The Lost Secrets

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Family meals and the food served at them were extremely important to my mother. She was a child of the Great Depression who often proudly noted that she and her siblings never went without a meal. She boasted us that her mother would eat whatever was left after everyone else in the family had a share of the fare on the family menu. She told us of the many times the my grandmother would eat the head of a fish, the neck of a chicken or just suck on the bones of a roast. For my mom, providing food for the family was one of the most important things a good parent might do. 

After my father died Mama had a very small food budget with which to create breakfast, lunch and dinner. She strictly forbade us to eat anything without permission because often the ingredients that we might choose for a snack were intended for one of our meals. She was a wonderfully creative cook who eked every drop out of the food that she purchased. Even bones became the foundation of broth that he used for delicious soups. 

My mom often bragged that she had taken a Home Economics class while she was in high school and that it was probably the most important and useful learning of her lifetime. She credited her teacher with showing her how to create vitamin rich and healthy meals with very little money. She was quite proud of noting that we always had nourishing and tasty meals. 

My friends often commented on the uniqueness of her culinary creations. Best of all they were wonderfully delicious. At bake sales and potluck dinners people would flock to her offerings first because her of her reputation of being a gifted cook. I have to admit that she was masterful in the kitchen without ever having expensive cuts of meat or fish. Somehow she knew exactly what to do to bring out flavors that melded perfectly together. 

The only cookbook that my mother ever used was an old World War II era Good Housekeeping treasure that is unique for its recipes that required very few ingredients that were rationed. There is so little sugar even in the instructions of sweets, that it might almost be designated safe for diabetics. The same is true of eggs. I often felt that the book was a godsend to my mom who was always attempting to find ways of saving money at the grocery store. Nonetheless, she mostly invented recipes of her own, some of which have gone down in the annals of our family lore.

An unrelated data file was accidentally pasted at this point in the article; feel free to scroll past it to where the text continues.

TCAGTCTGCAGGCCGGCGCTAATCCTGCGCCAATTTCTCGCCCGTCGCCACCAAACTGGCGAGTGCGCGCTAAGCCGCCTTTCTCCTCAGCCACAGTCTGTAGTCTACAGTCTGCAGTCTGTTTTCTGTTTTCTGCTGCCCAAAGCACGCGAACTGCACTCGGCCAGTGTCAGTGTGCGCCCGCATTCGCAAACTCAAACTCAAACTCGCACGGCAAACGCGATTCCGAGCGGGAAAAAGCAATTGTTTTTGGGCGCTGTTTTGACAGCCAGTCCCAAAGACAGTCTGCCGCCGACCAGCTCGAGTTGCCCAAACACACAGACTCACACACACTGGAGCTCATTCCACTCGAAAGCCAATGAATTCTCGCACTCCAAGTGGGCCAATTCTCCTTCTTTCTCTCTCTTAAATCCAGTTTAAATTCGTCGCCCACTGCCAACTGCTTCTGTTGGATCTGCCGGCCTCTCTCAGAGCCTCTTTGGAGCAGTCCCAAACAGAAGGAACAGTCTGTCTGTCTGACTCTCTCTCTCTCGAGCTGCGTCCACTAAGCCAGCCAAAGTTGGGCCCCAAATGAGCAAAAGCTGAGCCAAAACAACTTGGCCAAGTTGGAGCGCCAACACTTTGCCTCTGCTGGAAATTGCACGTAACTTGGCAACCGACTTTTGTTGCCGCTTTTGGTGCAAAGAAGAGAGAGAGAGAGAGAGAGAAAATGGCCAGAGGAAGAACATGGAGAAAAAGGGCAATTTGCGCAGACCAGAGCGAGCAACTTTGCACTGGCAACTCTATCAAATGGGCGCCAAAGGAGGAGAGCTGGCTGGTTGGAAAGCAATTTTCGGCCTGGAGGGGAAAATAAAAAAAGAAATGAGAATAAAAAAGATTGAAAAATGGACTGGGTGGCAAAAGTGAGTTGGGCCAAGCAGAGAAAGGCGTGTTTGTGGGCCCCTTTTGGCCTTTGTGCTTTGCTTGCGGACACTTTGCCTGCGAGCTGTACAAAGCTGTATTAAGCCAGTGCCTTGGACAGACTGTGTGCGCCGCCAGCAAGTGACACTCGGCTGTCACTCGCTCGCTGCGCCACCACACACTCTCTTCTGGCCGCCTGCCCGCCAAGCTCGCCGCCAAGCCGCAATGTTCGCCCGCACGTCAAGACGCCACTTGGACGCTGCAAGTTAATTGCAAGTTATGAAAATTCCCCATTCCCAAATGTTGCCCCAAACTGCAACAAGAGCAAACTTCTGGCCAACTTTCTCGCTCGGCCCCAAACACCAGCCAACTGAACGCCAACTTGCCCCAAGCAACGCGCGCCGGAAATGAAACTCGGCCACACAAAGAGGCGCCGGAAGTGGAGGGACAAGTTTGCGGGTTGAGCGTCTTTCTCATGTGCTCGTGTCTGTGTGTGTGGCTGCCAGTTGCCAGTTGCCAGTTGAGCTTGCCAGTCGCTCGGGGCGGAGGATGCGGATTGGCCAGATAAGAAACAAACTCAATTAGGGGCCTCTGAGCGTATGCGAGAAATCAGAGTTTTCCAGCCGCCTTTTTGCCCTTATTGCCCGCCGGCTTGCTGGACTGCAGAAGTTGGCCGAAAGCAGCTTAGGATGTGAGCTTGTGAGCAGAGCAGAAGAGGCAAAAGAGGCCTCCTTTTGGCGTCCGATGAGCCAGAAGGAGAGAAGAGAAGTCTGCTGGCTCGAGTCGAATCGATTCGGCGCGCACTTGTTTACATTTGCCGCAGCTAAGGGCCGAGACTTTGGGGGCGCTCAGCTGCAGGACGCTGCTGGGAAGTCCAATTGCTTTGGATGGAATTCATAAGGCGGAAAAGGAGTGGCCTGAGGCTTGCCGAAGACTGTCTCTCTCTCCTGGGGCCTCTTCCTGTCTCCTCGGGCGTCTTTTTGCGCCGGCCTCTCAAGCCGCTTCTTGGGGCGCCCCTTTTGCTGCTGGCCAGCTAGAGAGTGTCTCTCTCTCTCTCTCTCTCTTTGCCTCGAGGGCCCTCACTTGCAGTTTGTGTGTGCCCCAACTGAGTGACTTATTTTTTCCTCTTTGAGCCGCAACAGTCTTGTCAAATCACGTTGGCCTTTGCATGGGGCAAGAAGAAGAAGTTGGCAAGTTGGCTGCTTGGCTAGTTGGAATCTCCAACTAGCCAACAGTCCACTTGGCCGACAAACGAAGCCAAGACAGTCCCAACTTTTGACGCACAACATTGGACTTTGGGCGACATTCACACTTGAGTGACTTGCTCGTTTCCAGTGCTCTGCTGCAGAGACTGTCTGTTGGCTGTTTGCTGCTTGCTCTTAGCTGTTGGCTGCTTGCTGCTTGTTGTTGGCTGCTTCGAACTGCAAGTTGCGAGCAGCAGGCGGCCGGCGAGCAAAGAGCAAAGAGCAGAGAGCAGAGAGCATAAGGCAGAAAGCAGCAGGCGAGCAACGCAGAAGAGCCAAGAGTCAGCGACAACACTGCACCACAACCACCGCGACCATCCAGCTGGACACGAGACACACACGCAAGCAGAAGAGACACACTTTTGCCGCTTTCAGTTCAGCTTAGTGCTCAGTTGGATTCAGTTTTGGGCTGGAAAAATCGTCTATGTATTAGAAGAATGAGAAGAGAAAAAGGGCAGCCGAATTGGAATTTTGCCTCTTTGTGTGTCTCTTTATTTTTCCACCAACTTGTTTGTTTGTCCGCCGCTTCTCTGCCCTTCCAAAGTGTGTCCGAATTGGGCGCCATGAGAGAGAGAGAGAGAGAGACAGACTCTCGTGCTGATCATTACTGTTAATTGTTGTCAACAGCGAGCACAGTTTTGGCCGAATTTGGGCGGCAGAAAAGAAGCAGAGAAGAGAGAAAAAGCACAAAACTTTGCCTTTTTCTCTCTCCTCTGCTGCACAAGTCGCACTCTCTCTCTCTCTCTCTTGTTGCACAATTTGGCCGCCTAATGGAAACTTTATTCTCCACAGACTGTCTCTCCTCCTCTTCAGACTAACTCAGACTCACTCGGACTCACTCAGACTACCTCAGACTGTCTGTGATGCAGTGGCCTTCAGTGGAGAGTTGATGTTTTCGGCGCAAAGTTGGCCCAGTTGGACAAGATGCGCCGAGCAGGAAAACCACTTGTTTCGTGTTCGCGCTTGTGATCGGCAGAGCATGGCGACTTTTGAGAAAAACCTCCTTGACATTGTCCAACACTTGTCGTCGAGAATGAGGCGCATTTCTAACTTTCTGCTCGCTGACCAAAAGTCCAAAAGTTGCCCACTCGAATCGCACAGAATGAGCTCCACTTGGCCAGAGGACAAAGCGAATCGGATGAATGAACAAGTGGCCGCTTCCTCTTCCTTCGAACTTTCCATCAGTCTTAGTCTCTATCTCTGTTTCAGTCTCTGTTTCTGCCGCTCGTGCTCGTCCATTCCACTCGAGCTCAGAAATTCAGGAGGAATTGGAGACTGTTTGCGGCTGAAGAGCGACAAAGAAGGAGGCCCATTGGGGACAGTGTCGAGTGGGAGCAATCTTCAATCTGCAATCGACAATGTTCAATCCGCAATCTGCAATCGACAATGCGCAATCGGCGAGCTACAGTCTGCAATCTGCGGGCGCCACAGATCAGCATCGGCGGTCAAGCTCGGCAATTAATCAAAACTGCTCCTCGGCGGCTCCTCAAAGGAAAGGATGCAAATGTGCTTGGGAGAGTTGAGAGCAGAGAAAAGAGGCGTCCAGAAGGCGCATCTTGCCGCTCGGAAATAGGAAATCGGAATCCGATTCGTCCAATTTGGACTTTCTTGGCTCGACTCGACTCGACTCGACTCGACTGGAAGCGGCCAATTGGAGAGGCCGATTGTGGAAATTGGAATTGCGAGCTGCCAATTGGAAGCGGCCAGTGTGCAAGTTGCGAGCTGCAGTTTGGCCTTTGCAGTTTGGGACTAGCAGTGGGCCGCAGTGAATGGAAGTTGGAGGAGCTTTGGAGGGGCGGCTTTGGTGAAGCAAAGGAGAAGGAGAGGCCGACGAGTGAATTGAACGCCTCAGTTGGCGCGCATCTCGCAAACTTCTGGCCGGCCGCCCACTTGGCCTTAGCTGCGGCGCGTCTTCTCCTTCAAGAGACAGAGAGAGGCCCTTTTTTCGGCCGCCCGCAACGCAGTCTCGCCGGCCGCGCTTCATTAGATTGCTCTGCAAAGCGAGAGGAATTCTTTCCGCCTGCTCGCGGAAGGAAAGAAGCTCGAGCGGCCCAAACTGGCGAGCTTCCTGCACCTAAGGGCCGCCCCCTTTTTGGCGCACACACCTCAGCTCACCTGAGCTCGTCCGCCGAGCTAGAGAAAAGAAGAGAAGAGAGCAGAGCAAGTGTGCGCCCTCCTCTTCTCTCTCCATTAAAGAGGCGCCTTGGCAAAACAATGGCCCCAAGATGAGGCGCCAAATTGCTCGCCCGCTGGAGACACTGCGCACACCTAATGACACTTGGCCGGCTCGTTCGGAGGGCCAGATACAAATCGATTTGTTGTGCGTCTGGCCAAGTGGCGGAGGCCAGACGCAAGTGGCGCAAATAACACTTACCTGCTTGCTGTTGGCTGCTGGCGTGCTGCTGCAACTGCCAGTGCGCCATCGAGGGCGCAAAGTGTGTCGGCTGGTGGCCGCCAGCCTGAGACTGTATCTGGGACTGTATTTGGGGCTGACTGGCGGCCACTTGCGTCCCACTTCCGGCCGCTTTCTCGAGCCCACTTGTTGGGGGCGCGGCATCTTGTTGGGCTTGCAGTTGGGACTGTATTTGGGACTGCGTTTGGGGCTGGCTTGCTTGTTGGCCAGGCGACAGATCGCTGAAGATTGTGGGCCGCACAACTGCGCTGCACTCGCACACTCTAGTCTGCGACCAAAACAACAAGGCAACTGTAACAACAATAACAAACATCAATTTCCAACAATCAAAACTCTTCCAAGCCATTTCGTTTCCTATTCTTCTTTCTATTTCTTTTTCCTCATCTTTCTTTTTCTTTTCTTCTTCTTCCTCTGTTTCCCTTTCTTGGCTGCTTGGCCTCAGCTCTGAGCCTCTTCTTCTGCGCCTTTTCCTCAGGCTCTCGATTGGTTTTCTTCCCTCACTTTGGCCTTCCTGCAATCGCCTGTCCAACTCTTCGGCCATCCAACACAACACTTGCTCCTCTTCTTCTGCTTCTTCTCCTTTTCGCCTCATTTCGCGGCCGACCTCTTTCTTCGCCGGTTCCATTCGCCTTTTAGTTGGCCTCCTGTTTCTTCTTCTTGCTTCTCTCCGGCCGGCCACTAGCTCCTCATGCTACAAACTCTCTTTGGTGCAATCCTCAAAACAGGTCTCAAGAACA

It was only as Mama grew older and her health began to fail that her cooking lost some of its luster. She’d forget that something was on the stove and it would burn. She would put a bit too much spice or salt and ruin the taste. She’d accidentally leave some important ingredient out. Nonetheless, she was the gravy making queen for thanksgiving and her baked beans were legendary all the way to the end of her life. She holds those titles to this day.

I suppose that I should be a much better cook than I am. Not only was my mother worthy of being a five star chef, but my grandmother Minnie was known far and wide for her cooking. It’s amazing to me that neither lady depended on printed recipes for their dishes. Collectively if they had published a book with the best of their recipes it would have been a sensational success. They actually complemented each other with the favorites from their repertoire.

My grandmother made fluffy biscuits, incredible pies, the best strawberry shortcake ever, melt in your mouth fried chicken, yummy fish, and a variety of vegetables to die for. My mother was a cake and cookie baker extraordinaire. She made delicious soups out of anything that she had. Her meat dishes were always unique and tasty. She created wonderful sauces and gravies and knew how to open a can of something and transform it into a gourmet meal. Sadly neither of them left recipes for posterity. In my grandmother’s case it was because she was illiterate. As for my mother, I suppose that she was so busy creating that she never had time to write things down. 

I tend to repeat the same recipes again and again. I don’t have the same natural feel for cooking and in truth I don’t enjoy it as much as those who came before me. I just want to quickly dash something together and eat mostly to stay alive. The cooking gene appears to have skipped over me somehow but of late, my grandson has shown the same kind of interest in preparing fine meals that his great great grandmother and great grandmother had. In fact, his favorite gifts are cooking tools and certificates to take cooking classes. Perhaps the kitchen genius is still alive and well in him.